Global credit funds & CLO's
October 2020 | Issue 228
Published in London & New York.
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Opinion credit derivatives
Duncan Sankey
Gaining exposure to US IG credit through the index means giving up about 10% of potential value
Portfolio director and head of credit research Cheyne Capital
October 2020 | Issue 228
Shorn of rate risk (it will be back — but that’s a topic for another day), investment-grade credit spreads offer a compelling default risk premium under almost any scenario. Even at the pre-pandemic tights of February this year, spreads on the iTraxx Main (Europe) and CDX IG (North American) credit indices offered break-even compensation for cumulative five-year default rates of around 3.5-3.75%, a figure many times the average cumulative five-year default rate of 0.89% for any five-year period in the past 50 years.
Spread risk can be easily accessed through the credit indices, which are among the most liquid credit instruments and are easy to leverage. As long as the investor keeps to the on-the-run index, they should avoid major negative transitions in the credit quality of the constituents. In the worst case, they could always hedge out a dodgy credit by buying single-name protection.
So why pay up for an actively managed bespoke portfolio when selling protection on the indices is so easy?
Because, in fact, it isn’t. First, index spreads tend to undershoot the intrinsic value of the portfolio components. The spread basis (or skew) between the new CDX NA IG series 35 and the intrinsic value of its constituents is, at the time of writing, just shy of -5 basis points (it had been as much as -20bp on the previous series). This reflects the superior liquidity and frictional costs associated with trading the indices and a general preference to sell protection in index rather than single-name form.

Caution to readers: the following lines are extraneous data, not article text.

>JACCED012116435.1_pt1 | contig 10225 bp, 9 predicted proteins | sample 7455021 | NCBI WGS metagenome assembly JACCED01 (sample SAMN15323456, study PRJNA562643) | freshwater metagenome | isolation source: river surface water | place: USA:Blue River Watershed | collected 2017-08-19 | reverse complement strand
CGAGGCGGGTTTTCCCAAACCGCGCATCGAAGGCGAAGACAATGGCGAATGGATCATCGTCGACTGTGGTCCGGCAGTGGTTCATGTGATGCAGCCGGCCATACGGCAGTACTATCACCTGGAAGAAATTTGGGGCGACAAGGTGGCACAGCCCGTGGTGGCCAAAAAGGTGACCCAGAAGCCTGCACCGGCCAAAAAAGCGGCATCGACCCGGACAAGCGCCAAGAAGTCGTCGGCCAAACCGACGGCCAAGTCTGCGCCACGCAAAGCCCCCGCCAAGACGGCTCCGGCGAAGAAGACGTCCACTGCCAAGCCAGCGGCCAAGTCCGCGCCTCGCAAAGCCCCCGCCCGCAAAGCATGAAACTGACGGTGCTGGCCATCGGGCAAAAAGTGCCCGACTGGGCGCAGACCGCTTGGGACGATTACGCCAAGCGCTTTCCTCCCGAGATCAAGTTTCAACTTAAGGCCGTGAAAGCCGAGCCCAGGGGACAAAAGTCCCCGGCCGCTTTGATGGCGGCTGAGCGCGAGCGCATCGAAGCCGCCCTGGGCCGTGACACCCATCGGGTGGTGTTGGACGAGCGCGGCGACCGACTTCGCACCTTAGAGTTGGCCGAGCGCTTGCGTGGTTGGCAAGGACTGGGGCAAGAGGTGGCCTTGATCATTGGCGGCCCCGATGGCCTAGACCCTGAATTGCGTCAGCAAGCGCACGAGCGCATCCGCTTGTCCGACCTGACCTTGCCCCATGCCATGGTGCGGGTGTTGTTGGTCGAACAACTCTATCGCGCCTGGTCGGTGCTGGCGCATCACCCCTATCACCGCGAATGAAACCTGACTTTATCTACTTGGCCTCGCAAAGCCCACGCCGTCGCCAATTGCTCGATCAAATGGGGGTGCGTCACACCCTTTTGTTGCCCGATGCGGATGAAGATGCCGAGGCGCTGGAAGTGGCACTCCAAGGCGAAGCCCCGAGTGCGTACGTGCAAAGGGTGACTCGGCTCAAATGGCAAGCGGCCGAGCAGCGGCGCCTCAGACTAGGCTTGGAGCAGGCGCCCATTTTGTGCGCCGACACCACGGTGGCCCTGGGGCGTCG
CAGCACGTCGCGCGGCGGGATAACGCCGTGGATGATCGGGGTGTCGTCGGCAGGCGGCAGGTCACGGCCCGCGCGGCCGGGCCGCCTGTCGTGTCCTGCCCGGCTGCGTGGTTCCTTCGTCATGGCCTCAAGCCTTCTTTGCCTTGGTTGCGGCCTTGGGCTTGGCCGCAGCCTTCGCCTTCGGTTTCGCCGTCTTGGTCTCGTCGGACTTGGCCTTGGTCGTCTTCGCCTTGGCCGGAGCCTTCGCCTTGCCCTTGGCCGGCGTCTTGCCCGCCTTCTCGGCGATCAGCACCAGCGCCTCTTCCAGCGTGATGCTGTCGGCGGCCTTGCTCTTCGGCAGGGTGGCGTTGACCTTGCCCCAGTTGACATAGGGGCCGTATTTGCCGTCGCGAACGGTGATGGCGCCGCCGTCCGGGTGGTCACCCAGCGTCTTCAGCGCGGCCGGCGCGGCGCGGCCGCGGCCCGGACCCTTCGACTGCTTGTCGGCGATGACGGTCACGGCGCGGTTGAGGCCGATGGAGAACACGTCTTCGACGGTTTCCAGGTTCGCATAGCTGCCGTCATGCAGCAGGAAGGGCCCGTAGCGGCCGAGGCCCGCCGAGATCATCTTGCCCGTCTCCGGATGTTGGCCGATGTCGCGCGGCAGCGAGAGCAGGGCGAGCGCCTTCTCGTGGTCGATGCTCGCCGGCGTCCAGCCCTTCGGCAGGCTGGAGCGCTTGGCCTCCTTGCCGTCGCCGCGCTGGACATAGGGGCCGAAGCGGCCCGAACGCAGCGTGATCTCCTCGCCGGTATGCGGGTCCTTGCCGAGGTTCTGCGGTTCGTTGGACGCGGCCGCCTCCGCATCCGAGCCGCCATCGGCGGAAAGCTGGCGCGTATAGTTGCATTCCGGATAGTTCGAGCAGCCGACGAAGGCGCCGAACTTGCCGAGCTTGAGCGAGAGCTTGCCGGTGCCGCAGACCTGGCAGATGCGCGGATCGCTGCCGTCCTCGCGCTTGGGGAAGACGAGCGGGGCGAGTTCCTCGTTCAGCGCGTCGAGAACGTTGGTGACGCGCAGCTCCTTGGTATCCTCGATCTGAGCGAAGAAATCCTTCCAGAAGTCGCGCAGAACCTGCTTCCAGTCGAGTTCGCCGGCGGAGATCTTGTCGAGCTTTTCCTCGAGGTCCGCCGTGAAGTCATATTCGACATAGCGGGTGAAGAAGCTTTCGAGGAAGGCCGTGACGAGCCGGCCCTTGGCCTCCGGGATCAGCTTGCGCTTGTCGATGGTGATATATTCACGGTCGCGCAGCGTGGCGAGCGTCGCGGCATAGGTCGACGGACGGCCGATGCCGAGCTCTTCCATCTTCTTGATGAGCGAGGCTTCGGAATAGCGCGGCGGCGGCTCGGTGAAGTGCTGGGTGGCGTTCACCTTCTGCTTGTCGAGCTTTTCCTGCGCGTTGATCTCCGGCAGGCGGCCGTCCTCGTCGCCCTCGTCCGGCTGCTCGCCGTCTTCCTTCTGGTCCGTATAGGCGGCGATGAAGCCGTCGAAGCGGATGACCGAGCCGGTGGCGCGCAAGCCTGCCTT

From the start, investors that gain exposure to US IG credit through CDX NA IG are giving up about 10% of the value they could extract from the underlying credits.
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Trim low spread names and buy rising stars
Also, the index has a preponderance of very low-beta, low-spread names. About 40% of the constituents of the on-the-run CDX NA IG index trade at or below 30bp, providing only 16% of the index’s intrinsic spread.
The value of taking exposure to these names is questionable and the application of leverage to them clearly inefficient. An active manager with access to a broader universe of investible CDS contracts would likely exclude these names, or at least downsize exposure to them and, in order to improve returns, upsize exposure to others within the index that research determined were a satisfactory credit risk. Conversely, an index investor is pretty much stuck with them.
An active manager might also seek to improve the overall spread by including a smattering of credits that research identifies as rising stars (credits transitioning from high yield to investment grade). These may well be included in a later iteration of the IG index, but will typically provide some spread uplift in the meantime.
quotation mark
A bespoke portfolio of IG credits can take advantage of the skew between indices and single names
Three names to hedge
At the other end of the spectrum, there are three names in the current on-the-run series of CDX IG that trade wide of 300bp. (The prior series contained five names that traded wide of 500bp.) It is admittedly unlikely that these would be candidates for default before the next roll, but they could come under further spread pressure before exiting. Good risk management might suggest hedging these names. However, to do so would trim another 5-6bp, or 10%, off the intrinsic spread of the portfolio.
Add these factors together and the proposition of accessing IG corporate spreads through the indices begins to look considerably less attractive. An actively managed fund, with selection informed by fundamental credit research, is better placed both to harvest default risk premium and defend returns.
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